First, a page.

I couldn’t actually find any other examples of writing singletons without template haskell before, so I’ll print them here as an example of what this looks like.

```
data instance Sing (n :: Shape) where
D1Sing :: KnownNat a => Sing ('D1 a)
D2Sing :: (KnownNat a, KnownNat b) => Sing ('D2 a b)
D3Sing :: (KnownNat a, KnownNat b, KnownNat c) => Sing ('D3 a b c)
instance KnownNat a => SingI ('D1 a) where
sing = D1Sing
instance (KnownNat a, KnownNat b)
=> SingI ('D2 a b) where
sing = D2Sing
instance (KnownNat a, KnownNat b, KnownNat c)
=> SingI ('D3 a b c) where
sing = D3Sing
```

Next we define what a layer is in Grenade, there’s actually two associated classes.

```
class UpdateLayer x where
type Gradient x :: *
runUpdate :: LearningPamameters -> x -> Gradient x -> x
createRandom :: MonadRandom m => m x
class UpdateLayer x => Layer x (i :: Shape) (o :: Shape) where
-- | The Wengert tape for this layer.
type Tape x i o :: *
-- | Take the input from the previous
-- layer, and give the output from this layer.
runForwards :: x -> S i -> (Tape x i o, S o)
-- | Back propagate a step, computing the gradients
runBackwards :: x -> Tape x i o -> S o
-> (Gradient x, S i)
```

The first class `UpdateLayer`

defines what data structure we can use to pass around the `Gradient`

for this layer, as well as how we can perform a step of stochastic gradient decent.

The second class `Layer`

is used to define what shapes of data a layer can transform between. There’s no limit on how many instances of `Layer`

a single type can take, as there might be shapes on which a layer can work.

The `Tape`

type describes what data is needed to be able to calculate the partial derivatives leading into the layer (and the layer’s gradients) given the partial derivatives of its output.

The reason for the two classes is simply that we don’t want to have to provide `Proxys`

for the input and output shapes when they aren’t required, nor duplicate the `runUpdate`

function and friends when there is more than one set of shapes which can be transformed.

As an example, here’ the definition of the `Tanh`

layer. This is a relatively simple layer, which simply applies the non-linear hyperbolic tangent function to activation coming into the layer.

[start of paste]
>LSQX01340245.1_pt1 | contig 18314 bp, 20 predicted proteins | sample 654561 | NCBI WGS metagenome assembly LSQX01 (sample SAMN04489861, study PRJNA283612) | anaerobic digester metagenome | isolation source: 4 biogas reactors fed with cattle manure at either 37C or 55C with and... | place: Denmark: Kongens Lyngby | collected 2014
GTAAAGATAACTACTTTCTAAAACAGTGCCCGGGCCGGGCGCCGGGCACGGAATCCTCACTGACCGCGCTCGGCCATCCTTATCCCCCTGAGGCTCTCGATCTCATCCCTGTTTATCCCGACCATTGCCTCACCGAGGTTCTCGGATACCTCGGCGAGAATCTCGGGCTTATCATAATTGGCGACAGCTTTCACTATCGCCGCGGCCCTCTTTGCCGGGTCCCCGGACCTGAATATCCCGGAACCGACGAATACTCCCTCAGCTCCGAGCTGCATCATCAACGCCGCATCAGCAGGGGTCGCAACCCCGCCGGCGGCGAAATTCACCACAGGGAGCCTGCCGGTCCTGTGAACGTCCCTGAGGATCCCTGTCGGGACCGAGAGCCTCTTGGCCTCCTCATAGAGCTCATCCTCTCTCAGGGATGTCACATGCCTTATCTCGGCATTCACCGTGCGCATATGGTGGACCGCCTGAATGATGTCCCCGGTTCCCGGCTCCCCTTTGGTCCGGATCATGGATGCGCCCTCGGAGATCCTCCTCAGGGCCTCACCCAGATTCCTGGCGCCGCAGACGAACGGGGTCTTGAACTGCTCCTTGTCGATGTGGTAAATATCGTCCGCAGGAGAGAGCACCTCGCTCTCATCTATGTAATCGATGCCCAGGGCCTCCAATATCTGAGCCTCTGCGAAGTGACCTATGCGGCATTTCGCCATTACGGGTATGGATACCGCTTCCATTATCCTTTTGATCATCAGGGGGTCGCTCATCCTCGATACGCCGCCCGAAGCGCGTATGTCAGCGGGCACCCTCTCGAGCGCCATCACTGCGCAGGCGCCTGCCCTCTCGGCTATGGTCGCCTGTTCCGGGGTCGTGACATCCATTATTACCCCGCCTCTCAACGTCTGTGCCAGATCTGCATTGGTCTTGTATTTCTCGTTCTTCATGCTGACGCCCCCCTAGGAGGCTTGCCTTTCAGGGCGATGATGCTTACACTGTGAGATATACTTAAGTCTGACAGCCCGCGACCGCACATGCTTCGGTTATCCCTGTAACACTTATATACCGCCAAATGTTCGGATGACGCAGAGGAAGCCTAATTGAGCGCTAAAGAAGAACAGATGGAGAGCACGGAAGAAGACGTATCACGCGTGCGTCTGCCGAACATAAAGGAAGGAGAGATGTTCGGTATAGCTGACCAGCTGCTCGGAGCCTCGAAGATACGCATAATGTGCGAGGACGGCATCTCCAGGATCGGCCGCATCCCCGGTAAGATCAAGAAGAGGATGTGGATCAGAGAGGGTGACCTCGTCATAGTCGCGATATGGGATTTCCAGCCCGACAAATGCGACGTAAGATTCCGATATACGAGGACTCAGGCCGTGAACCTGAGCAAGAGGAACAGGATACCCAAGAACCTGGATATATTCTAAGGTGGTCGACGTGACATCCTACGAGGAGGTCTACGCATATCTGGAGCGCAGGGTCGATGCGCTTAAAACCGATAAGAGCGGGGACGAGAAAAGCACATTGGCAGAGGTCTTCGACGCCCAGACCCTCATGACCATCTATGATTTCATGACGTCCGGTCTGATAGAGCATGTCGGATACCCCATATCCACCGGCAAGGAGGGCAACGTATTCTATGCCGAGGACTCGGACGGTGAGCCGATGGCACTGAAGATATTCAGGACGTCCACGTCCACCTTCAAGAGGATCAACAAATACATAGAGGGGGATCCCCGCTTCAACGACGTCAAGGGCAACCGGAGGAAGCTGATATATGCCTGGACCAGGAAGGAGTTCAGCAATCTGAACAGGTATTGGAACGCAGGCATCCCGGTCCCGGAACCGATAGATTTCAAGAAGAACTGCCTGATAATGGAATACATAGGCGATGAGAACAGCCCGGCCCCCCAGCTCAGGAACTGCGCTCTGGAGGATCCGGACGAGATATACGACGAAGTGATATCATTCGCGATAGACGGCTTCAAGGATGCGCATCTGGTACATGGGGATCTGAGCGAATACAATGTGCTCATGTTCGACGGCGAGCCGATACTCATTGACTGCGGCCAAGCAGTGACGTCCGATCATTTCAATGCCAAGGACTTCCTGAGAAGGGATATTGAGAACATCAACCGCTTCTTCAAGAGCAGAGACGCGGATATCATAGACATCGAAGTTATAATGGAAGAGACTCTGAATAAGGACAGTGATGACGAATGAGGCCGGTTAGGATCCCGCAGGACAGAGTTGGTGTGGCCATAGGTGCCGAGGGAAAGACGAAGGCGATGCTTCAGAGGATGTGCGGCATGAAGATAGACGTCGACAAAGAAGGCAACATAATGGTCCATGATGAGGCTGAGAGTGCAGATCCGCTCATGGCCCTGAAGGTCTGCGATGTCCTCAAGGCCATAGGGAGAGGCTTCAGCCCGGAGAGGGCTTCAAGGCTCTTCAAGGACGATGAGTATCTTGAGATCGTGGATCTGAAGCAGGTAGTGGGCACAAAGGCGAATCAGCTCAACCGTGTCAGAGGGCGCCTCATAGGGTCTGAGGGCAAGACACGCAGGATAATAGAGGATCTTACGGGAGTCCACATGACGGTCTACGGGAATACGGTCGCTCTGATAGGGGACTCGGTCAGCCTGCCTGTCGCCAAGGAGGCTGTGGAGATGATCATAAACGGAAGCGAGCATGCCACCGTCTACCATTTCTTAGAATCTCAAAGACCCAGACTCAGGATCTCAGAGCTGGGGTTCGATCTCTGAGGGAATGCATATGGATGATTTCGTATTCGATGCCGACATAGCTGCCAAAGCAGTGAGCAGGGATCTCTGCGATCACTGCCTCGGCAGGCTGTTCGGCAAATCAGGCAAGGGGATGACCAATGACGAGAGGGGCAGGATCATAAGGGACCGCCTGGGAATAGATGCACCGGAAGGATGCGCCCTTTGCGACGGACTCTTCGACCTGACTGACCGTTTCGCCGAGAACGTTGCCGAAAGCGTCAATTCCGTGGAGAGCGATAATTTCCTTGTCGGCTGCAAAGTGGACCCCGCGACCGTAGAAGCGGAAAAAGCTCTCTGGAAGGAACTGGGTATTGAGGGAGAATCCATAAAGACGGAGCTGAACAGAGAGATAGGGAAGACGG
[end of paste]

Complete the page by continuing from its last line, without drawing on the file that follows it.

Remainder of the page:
```
instance UpdateLayer Tanh where
type Gradient Tanh = ()
runUpdate _ Tanh () = Tanh
createRandom = return Tanh
instance (a ~ b, SingI a) => Layer Tanh a b where
type Tape Tanh a b = S a
runForwards _ a = (a, tanh a)
runBackwards _ a g = ((), tanh' a * g)
```

One can see that `type Gradient Tanh = ()`

which means that there are no learnable parameters, for this layer.

The single `Layer`

instance, states that the layer can perform the transformation of any input and output shapes, as long as they are equal, be they 1, 2, or 3 dimensional.

A layer with slightly more interesting `Layer`

instances is the `Reshape`

layer. One of these is

```
instance
(KnownNat a, KnownNat x, KnownNat y, a ~ (x * y))
=> Layer Reshape ('D2 x y) ('D1 a) where
...
```

which says that we can flatten a 2 dimensional image into a single vector, but only if the total number of points is equal. This is one of many instances of the `Reshape`

layer.

Finally an example of a `Layer`

with learnable parameters is the `FullyConnected`

layer.

```
instance (KnownNat i, KnownNat o)
=> UpdateLayer (FullyConnected i o) where
type Gradient (FullyConnected i o) = FullyConnected' i o
...
instance (KnownNat i, KnownNat o)
=> Layer (FullyConnected i o) ('D1 i) ('D1 o) where
type Tape (FullyConnected i o) ('D1 i) ('D1 o) = S ('D1 i)
...
```

where the `FullyConnected'`

type holds the weight matrix for the bias and activation neurons.

With these building blocks, the definition of a `Network`

is simple

```
data Network :: [*] -> [Shape] -> * where
NNil :: SingI i => Network '[] '[i]
(:~>) :: (SingI i, SingI h, Layer x i h)
=> !x -> !(Network xs (h ': hs))
-> Network (x ': xs) (i ': h ': hs)
```

As well as some very similar heterogeneous like data types for `Gradients`

and `Tapes`